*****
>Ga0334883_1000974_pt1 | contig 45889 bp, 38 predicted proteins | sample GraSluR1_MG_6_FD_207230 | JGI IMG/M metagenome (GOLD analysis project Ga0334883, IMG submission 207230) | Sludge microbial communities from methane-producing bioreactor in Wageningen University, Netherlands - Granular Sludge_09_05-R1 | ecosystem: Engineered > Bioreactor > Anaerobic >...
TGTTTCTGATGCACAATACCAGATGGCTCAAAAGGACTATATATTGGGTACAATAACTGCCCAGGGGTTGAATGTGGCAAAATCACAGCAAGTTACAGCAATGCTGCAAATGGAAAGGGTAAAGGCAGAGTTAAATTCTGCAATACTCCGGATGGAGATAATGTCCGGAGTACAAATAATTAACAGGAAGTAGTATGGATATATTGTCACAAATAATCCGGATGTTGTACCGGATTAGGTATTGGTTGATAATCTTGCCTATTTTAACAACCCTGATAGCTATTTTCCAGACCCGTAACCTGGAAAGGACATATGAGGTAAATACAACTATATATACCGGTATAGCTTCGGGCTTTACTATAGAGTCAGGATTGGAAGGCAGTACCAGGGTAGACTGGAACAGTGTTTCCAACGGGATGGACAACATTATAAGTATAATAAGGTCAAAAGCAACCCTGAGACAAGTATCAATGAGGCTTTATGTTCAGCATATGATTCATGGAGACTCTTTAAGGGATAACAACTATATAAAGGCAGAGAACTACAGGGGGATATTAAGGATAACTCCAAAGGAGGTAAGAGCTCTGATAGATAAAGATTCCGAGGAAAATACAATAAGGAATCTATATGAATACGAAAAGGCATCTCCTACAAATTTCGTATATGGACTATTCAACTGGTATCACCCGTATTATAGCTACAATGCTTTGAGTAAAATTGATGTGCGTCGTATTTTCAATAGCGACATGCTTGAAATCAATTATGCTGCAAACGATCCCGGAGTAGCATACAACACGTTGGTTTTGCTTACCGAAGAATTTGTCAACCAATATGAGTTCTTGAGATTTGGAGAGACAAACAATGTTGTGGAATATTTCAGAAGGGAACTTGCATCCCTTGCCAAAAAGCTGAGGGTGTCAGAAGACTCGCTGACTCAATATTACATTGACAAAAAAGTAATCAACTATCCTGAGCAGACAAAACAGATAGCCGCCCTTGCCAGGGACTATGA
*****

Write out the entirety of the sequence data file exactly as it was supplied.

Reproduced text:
>Ga0334883_1000974_pt1 | contig 45889 bp, 38 predicted proteins | sample GraSluR1_MG_6_FD_207230 | JGI IMG/M metagenome (GOLD analysis project Ga0334883, IMG submission 207230) | Sludge microbial communities from methane-producing bioreactor in Wageningen University, Netherlands - Granular Sludge_09_05-R1 | ecosystem: Engineered > Bioreactor > Anaerobic >...
TGTTTCTGATGCACAATACCAGATGGCTCAAAAGGACTATATATTGGGTACAATAACTGCCCAGGGGTTGAATGTGGCAAAATCACAGCAAGTTACAGCAATGCTGCAAATGGAAAGGGTAAAGGCAGAGTTAAATTCTGCAATACTCCGGATGGAGATAATGTCCGGAGTACAAATAATTAACAGGAAGTAGTATGGATATATTGTCACAAATAATCCGGATGTTGTACCGGATTAGGTATTGGTTGATAATCTTGCCTATTTTAACAACCCTGATAGCTATTTTCCAGACCCGTAACCTGGAAAGGACATATGAGGTAAATACAACTATATATACCGGTATAGCTTCGGGCTTTACTATAGAGTCAGGATTGGAAGGCAGTACCAGGGTAGACTGGAACAGTGTTTCCAACGGGATGGACAACATTATAAGTATAATAAGGTCAAAAGCAACCCTGAGACAAGTATCAATGAGGCTTTATGTTCAGCATATGATTCATGGAGACTCTTTAAGGGATAACAACTATATAAAGGCAGAGAACTACAGGGGGATATTAAGGATAACTCCAAAGGAGGTAAGAGCTCTGATAGATAAAGATTCCGAGGAAAATACAATAAGGAATCTATATGAATACGAAAAGGCATCTCCTACAAATTTCGTATATGGACTATTCAACTGGTATCACCCGTATTATAGCTACAATGCTTTGAGTAAAATTGATGTGCGTCGTATTTTCAATAGCGACATGCTTGAAATCAATTATGCTGCAAACGATCCCGGAGTAGCATACAACACGTTGGTTTTGCTTACCGAAGAATTTGTCAACCAATATGAGTTCTTGAGATTTGGAGAGACAAACAATGTTGTGGAATATTTCAGAAGGGAACTTGCATCCCTTGCCAAAAAGCTGAGGGTGTCAGAAGACTCGCTGACTCAATATTACATTGACAAAAAAGTAATCAACTATCCTGAGCAGACAAAACAGATAGCCGCCCTTGCCAGGGACTATGA